- The Minnesota Department of Human Services plans to delete all emails more than a year old from its servers unless employees determine they contain official government records.
- Privacy advocates note significant transparency concerns that may arise from the rule’s implementation.
- “Electronic communications and documents tell you things. How you get to a policy is one of them. How you respond is another,” privacy activist Rich Neumeister said. “It is important for the public to know. If there is no communication trail, that says things, too.”
The Minnesota Department of Human Services plans to delete emails more than a year old starting next month unless its employees decide the messages contain official government records.
The change raises concern among advocates for government transparency and public records who worry it could dramatically limit the public’s understanding of the inner workings of the huge agency, the St. Paul Pioneer Press reported.
The newspaper said the new policy also underscores how state and local agencies often don’t treat emails as official records.
“Lawmakers talk a lot about transparency, but it doesn’t seem to be a priority,” said Don Gemberling, of the Minnesota Coalition on Government Information. “If we really care, as we say we do, about how things happen in government and the way they happen, then we can’t figure that out without access to email.”
Minnesota government officials acknowledge there is no uniform retention policy for email at state agencies. Asked about the change, the Department of Human Services said in a statement that it was “primarily intended to help improve the agency’s data protection protocols and ensure that sensitive data are safeguarded.”
The automatic email deletion policy will make it easier to manage inboxes that could otherwise be clogged with information, including private data, the statement said. Instead, official records will be kept in secure locations, including records subject to legal action, audit, data requests and grievances.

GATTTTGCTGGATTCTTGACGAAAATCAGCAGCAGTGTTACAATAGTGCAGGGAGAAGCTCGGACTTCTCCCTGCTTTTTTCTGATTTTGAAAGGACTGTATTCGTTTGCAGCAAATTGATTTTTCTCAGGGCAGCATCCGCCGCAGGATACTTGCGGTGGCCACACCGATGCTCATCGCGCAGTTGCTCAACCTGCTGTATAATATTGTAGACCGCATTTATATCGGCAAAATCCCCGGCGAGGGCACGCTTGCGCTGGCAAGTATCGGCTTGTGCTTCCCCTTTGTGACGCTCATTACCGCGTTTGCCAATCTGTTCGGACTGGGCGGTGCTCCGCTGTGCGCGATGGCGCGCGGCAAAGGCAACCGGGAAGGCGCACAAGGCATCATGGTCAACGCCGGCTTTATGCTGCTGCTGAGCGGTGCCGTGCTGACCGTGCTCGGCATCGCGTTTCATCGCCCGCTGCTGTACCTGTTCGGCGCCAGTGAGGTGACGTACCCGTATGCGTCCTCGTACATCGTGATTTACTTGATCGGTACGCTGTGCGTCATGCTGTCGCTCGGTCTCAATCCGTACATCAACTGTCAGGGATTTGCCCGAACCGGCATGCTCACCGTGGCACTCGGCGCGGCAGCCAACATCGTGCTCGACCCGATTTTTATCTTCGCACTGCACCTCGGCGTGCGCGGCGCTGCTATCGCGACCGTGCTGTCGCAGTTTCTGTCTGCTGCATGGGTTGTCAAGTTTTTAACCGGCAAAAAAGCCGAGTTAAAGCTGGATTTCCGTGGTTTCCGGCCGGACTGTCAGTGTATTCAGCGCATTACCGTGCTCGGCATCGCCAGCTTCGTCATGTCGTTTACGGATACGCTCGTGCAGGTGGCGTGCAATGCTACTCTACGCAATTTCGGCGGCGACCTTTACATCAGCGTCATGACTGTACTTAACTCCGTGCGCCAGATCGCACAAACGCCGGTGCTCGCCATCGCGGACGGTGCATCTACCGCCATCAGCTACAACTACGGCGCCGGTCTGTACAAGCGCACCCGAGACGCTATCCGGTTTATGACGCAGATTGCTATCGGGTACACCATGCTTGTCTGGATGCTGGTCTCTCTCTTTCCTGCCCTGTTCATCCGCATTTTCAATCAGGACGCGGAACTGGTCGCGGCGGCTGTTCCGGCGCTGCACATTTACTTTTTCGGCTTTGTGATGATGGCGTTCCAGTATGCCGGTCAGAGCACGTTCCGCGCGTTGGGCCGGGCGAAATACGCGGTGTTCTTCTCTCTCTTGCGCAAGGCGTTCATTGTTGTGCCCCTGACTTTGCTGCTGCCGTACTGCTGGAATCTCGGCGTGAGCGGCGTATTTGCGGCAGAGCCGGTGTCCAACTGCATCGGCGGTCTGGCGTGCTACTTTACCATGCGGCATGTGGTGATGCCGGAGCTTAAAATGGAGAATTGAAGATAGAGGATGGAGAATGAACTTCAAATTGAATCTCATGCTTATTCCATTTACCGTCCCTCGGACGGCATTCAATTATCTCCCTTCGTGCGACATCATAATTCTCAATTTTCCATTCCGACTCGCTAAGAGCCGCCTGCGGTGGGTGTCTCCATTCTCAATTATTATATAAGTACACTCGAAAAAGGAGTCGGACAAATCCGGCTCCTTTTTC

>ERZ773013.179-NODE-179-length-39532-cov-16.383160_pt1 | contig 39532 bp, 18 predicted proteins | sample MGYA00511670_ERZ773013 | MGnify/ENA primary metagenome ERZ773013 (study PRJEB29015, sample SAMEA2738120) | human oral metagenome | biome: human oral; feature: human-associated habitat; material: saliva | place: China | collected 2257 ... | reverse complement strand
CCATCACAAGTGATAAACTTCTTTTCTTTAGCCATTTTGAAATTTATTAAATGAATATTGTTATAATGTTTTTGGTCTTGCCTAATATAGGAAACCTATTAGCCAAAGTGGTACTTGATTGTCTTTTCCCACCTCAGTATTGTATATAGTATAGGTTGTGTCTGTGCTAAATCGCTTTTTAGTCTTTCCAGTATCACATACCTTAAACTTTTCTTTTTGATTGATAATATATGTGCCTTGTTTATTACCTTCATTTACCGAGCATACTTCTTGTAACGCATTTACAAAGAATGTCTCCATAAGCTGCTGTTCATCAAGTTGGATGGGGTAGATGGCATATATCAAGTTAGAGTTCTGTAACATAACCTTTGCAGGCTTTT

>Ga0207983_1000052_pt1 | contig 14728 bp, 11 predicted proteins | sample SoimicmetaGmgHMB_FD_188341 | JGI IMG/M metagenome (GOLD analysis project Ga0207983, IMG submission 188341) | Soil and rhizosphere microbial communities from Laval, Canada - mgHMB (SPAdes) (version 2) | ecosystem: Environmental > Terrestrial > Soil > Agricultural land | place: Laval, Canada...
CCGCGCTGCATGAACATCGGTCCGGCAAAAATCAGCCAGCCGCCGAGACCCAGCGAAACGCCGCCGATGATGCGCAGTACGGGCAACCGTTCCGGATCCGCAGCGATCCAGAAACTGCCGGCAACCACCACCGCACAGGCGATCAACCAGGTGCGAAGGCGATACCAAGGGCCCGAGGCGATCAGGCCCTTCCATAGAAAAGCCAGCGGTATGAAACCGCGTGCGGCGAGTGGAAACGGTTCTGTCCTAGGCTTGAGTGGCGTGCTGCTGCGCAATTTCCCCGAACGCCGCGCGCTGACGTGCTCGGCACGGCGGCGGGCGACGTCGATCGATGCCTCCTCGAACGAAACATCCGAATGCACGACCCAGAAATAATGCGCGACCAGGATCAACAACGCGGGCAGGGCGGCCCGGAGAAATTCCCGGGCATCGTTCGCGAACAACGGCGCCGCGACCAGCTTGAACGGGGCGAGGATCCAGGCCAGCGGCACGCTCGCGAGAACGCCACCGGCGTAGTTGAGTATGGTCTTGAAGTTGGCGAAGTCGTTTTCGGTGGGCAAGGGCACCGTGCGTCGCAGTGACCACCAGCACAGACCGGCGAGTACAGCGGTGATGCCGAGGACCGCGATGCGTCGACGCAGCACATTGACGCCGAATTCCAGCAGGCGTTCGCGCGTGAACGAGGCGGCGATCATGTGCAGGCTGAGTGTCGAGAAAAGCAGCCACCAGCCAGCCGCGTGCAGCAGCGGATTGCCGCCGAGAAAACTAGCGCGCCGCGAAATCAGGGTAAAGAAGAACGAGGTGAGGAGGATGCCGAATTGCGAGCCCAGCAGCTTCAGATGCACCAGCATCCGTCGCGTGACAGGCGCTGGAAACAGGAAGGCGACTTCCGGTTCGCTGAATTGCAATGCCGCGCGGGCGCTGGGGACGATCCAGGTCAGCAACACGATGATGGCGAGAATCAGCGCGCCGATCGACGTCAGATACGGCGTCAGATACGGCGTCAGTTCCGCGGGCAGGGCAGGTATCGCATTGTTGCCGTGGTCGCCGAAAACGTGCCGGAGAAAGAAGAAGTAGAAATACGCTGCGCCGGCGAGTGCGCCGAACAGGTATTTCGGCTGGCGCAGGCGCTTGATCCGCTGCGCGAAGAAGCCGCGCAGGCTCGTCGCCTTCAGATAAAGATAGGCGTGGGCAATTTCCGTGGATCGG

Rich Neumeister, a citizen activist who closely follows state open records and privacy laws, noted that state agencies are already required to protect private data. Neumeister questioned the true motivation for wanting to delete email so quickly.
“Electronic communications and documents tell you things. How you get to a policy is one of them. How you respond is another,” Neumeister said. “It is important for the public to know. If there is no communication trail, that says things, too.”
Republican Rep. Jim Nash, of Waconia, who has a background in data storage and cybersecurity, questioned the change and said data storage is “dirt cheap” and that files can easily be encrypted and stored offline.
Minnesota’s public records law says government data is presumed to be public unless there’s a law that makes it private.
Under the new email rules, Department of Human Services employees must identify and categorize official records contained within email messages. Items in an employee’s inbox, sent folder and calendar will be automatically erased after a year. Other things, such as email drafts or those sent to trash, will be deleted forever after 30 days.
“It’s hard to get people excited and engaged about this, but it is important stuff,” said Democratic Sen. John Marty, of Roseville.